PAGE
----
Athletes Learn to Smile For Television Cameras

On any given weekend during the school year, you can turn on the TV and find college sports. Representatives from athletic powers such as Nebraska and Arkansas flaunt their colors on the airwaves, satisfying football-and basketball-happy fans.

But how often do you see Harvard sports on the tube?

Actually, now more than ever before, according to Harvard athletic department officials.

The events televised have included The Game against the Yale football team and an ECAC men's hockey game. Another hockey game will be televised Saturday, and there are plans to show several men's basketball games and one women's hockey game.

While Harvard sports have been televised in the past, Patricia W. Henry, senior associate director of athletics, said that Harvard has received more TV attention this year largely because of changes in the nature of television.


"The television industry is changing because of all the cable opportunities and so forth," Henry said.

Cable television has provided greater opportunity to televise college sports than ever before, and that includes Harvard sports, she said.

Michael A. Jackman, an assistant in the Harvard sports information office, agreed.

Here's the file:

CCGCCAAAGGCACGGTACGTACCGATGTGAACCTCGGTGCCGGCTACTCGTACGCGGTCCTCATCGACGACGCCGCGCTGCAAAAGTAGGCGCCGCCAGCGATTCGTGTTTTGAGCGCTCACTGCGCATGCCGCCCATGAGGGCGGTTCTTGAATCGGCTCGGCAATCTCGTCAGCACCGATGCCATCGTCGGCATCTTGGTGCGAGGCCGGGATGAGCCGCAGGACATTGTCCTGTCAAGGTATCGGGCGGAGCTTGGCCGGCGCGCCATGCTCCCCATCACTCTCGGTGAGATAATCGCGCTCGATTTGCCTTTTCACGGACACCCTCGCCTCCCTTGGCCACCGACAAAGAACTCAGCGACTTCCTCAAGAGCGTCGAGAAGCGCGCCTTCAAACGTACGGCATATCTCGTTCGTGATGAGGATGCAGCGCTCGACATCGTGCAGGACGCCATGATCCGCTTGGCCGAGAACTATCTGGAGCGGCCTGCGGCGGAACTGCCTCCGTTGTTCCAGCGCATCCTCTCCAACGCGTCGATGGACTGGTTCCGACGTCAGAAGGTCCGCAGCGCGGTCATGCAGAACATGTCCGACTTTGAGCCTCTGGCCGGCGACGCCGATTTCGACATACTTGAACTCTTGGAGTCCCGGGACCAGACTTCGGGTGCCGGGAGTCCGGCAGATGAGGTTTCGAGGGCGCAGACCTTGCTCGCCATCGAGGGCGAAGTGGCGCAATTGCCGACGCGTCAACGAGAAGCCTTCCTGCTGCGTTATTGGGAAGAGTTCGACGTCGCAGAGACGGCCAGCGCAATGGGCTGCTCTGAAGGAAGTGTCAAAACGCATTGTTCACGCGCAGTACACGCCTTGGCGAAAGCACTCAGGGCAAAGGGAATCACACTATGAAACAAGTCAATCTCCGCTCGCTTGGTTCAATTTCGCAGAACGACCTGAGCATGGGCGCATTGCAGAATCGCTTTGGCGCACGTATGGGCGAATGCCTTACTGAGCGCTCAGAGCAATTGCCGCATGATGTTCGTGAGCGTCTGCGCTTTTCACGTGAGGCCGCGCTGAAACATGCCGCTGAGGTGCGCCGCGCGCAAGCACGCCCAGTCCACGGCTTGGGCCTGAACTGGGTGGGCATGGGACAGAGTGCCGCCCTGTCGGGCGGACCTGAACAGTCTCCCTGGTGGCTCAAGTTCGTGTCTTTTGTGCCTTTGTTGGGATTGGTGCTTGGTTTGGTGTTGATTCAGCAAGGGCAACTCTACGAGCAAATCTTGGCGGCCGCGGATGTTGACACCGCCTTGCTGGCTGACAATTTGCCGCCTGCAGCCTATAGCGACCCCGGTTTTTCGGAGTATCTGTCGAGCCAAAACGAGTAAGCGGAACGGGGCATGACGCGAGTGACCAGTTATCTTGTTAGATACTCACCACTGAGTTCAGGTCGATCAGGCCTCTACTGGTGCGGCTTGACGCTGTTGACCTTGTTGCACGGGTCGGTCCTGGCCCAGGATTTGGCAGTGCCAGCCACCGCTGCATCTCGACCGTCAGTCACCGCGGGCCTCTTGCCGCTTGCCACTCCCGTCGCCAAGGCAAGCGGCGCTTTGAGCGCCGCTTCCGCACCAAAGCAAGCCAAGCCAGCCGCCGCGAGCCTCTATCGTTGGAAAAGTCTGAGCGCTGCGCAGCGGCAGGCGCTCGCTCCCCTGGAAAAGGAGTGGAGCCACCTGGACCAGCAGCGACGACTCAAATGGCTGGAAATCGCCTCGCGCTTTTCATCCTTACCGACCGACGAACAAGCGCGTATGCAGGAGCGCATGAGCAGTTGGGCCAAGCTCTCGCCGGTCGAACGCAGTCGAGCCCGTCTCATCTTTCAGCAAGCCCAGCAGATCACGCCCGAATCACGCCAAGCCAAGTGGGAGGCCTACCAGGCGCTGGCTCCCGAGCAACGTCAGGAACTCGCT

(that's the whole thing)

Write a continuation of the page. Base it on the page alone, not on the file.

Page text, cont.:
"There is more emphasis on college sports today," he said.

In particular, he cited Channel 68; "They want to become the college hockey channel," he said.

Jackman also said he feels that the increased coverage is the product of hard work.

"It's a result of the efforts by the leagues, particularly in hockey by the ECAC," he said. "They have a package with Sports Channel to put eight games on TV with each team [in the ECAC] in at least one game."

Both Jackman and All-American hockey player Steve Martins '95 cited current problems in professional sports as a possible cause for the airing of more college sports.

Martins gave the lockout in the National Hockey League as a possible explanation for the plethora of college hockey games that are currently on TV.

But Jackman went a step further.

"A lot of networks are interested in Ivy League sports," he said. "They regard the Ivy League as pure athletics.... That's very appealing right now."